Yes, every post in this blog is about faeces. This afternoon, my mother and sister came over to see me, and brought me a Jelly-Tip icecream, which was nice, but nothing else about the visit was nice, because: 1. On their way up the path they failed to see the large lump of dogshit some godforsaken animal had deposited there and trampled right through it, BOTH OF THEM, and tracked it into my house, including over the living-room carpet. 2. Then they sat and played with the kittens while I cleaned up shit. Someone (probably Teddy) had crapped in the bedding towel so my mother thought it would be helpful to throw it out the window and I had to go outside to get it, which is how I discovered the trampled shit. Thank God, I did not step in it. 3. Then while they were 'watching' the kittens Benjamin pissed in the corner and Roxy used the litterbox and kicked half the poo over the side onto the floor, so I had to clean THAT up as well.
I said to my mother, 'If I'm ever at home with a new baby, and you come to visit, can you try not to walk through shit on your way in?' Goddamn it, she came over ostensibly to get some herbs from my garden for her Christmas stuffing and I don't think she even picked any! I'll have to phone her. Normally I like a visit from my family, but this was nothing but stress and bad smells from beginning to end. I can't stop thinking I smell shit everywhere now. I have to hire a Rug Doctor once the kittens are big enough to move to a different room for a couple of hours.
Now I don't mind them turding up the litterbox in the night, that's understandable - but this poo on the carpet business will not stand. Please, off-roading poo kittens, catch on. Fortunately I am now armed with disinfectant wipes from yesterday's shopping trip, so cleaning up the poo is fairly easy and disposable. There was poo on the towel they sleep on, too, so that went into a bucket to soak with oxygen powder and Dettol, like a human baby's nappy. It's a good thing the towel was brown to begin with. So how is everyone? Roxy has decided that she likes chicken after all. Iris is still the smartest and an excellent litterbox role model. Benjamin is getting interested in the door to the outside world. Teddy gave me a fright this morning when his right eye appeared to be swollen shut. Aargh, aargh, have to drive him to Mangere, aargh, aargh, what if the vet puts him down, aargh, aargh, can't phone the foster co-ordinator before nine, it would be SO RUDE. But then when I was gently parting the fur around his eye to get a good look, the eyelids peeled apart and he was fine. He was just gummed up with sleep. Oh Teddy, you are a Special Needs Kitten. I haven't heard back from the blinds and screens people yet - hope I do before Christmas, although it's looking unlikely. Soon I will need to leave the kittens for longer periods of time - on Christmas Eve I have a lot of baking to do, Christmas Day, obviously - present opening in the morning, picnic in the middle of the day, dinner in the evening. On the 27th, we're taking my recently deceased grandmother's ashes out to Stanmore Bay to scatter and I think that will be a day trip. Hope they don't mind.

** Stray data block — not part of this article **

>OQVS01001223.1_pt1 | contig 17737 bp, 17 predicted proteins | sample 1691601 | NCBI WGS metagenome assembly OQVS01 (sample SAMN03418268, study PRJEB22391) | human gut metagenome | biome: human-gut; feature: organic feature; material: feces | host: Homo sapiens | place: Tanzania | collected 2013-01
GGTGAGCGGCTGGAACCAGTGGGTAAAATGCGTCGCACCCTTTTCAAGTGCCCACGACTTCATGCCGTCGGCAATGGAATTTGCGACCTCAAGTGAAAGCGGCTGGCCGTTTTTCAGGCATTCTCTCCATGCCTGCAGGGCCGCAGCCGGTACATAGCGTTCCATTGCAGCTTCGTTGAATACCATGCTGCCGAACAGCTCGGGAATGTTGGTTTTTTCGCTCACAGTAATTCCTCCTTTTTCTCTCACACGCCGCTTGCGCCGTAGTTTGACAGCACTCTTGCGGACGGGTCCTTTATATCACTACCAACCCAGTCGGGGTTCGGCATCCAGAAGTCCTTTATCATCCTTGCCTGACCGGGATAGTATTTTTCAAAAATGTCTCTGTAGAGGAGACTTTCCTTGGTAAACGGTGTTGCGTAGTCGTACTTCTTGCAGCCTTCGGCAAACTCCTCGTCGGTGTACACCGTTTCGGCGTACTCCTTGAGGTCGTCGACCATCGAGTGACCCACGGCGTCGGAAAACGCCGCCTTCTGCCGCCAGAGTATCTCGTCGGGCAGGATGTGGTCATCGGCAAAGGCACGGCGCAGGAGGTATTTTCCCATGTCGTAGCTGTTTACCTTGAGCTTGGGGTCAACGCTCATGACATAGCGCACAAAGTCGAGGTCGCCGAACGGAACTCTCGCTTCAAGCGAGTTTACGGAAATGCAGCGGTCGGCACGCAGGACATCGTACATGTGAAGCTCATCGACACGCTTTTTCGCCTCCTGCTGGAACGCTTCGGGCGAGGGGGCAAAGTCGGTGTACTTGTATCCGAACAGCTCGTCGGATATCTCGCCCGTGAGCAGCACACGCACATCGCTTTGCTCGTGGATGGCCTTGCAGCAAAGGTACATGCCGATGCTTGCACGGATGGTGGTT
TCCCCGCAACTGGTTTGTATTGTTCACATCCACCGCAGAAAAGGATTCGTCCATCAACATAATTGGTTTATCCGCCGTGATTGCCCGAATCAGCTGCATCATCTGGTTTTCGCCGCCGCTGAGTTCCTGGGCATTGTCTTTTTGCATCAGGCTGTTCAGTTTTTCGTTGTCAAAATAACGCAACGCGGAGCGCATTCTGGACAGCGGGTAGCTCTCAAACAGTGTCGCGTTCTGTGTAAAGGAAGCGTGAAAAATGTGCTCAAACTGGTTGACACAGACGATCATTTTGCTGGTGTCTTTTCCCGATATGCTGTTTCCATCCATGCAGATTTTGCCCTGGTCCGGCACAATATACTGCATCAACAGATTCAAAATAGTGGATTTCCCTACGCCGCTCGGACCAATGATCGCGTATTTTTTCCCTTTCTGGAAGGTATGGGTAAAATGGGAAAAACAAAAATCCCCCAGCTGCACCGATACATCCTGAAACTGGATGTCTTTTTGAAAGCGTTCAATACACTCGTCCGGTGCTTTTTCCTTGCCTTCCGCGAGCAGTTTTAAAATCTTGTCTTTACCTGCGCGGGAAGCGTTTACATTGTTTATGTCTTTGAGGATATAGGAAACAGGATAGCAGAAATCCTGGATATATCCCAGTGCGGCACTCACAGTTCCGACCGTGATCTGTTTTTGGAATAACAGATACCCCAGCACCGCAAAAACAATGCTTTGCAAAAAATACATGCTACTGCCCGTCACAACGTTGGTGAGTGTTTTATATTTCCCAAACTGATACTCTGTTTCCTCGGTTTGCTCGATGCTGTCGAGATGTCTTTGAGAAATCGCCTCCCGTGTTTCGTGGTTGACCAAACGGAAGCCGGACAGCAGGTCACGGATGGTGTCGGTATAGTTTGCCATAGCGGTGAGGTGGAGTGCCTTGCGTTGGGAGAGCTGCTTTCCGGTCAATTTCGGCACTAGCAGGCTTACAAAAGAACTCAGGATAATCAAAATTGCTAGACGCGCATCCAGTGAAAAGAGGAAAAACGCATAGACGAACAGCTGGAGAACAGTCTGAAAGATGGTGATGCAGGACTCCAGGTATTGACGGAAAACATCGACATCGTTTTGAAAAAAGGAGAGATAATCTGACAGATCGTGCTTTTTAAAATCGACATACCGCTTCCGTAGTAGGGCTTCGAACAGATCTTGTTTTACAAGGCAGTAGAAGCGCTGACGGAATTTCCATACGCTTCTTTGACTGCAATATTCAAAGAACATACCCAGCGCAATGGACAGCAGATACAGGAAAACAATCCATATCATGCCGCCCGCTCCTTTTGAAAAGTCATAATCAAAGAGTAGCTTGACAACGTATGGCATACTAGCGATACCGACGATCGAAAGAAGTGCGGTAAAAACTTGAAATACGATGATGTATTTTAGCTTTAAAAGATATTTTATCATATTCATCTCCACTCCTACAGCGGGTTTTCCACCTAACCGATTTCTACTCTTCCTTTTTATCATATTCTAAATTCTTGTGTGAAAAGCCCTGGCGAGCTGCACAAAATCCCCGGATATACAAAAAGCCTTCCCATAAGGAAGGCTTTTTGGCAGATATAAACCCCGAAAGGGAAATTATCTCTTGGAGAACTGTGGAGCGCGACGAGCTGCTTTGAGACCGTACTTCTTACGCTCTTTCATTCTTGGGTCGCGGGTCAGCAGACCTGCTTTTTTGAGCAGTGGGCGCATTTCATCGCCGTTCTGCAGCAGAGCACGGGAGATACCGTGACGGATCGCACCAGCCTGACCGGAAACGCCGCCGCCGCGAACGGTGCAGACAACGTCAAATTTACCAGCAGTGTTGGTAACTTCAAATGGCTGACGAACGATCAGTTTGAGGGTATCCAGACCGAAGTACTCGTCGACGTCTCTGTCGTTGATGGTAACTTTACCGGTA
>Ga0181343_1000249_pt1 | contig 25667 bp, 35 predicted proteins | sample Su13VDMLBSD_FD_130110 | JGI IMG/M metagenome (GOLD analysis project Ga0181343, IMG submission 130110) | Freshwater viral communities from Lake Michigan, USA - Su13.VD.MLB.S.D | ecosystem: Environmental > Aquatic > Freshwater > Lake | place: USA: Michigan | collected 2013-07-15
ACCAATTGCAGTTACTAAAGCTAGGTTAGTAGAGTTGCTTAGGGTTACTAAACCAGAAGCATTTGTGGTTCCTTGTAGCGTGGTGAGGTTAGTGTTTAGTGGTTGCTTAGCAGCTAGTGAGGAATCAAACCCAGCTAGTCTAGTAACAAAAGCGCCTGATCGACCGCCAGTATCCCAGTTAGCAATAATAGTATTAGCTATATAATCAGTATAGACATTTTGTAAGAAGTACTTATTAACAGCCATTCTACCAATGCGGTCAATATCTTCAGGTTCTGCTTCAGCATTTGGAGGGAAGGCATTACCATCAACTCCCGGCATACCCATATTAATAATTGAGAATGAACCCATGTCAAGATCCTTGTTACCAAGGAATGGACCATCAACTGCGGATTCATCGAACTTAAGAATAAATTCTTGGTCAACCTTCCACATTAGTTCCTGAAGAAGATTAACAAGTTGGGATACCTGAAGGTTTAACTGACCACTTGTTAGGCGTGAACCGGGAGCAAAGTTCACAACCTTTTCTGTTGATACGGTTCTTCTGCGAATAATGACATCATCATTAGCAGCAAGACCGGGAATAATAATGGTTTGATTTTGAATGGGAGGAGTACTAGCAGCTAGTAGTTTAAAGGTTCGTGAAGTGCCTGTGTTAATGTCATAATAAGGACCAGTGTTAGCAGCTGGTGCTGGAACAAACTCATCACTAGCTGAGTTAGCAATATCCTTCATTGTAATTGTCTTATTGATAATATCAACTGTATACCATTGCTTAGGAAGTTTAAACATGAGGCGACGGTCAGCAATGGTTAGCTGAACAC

The official names of the composite litter are: Miss Grey: Iris Miss Black & White: Roxy Mr Tabby: Teddy Mr Tabby & White: Benjamin Hurrah! During the night, the kittens turned into poo machines and not only loaded up the litterbox, but also deposited a few little curls of turd on the carpet. Now I'm not mad, I can clean (and will, later today), but I am a little concerned, because they all need to learn proper toilet behaviour. Hopefully the rest of them will observe Iris' example, as she is an excellent litterbox user. Benjamin is remedial; he actually crouched and soiled the carpet while I was watching (so I quickly put him into the litterbox in hope that he would have a Hellen Keller W-A-T-E-R moment). Roxy decided to make me worry last night by not eating her dinner, but she doesn't seem at all ill - bright clear eyes, plenty of energy - so I'll just keep that under observation. Teddy is just jim-dandy, and terribly sweet. Today I need to go to the supermarket for more of this magical crystalline litter, which really does wonders in terms of odour, and later on, move the kittens into the bathroom while I spray and vacuum the carpet in their room. I wish I had a bathroom big enough to be their room for the duration, because wiping lino clean is a lot easier than cleaning carpet, but it just isn't, and it wouldn't be sanitary or safe to keep them in the kitchen, and the laundry doesn't have a door you can close. Also, in life beyond kittens, I want to pop into my parents' place to add my personal decorations to their Christmas tree. Oh hey! Iris is using the litterbox right now as I type. She is such a smart girl. And Roxy is having a drink of water, so at least she's hydrated.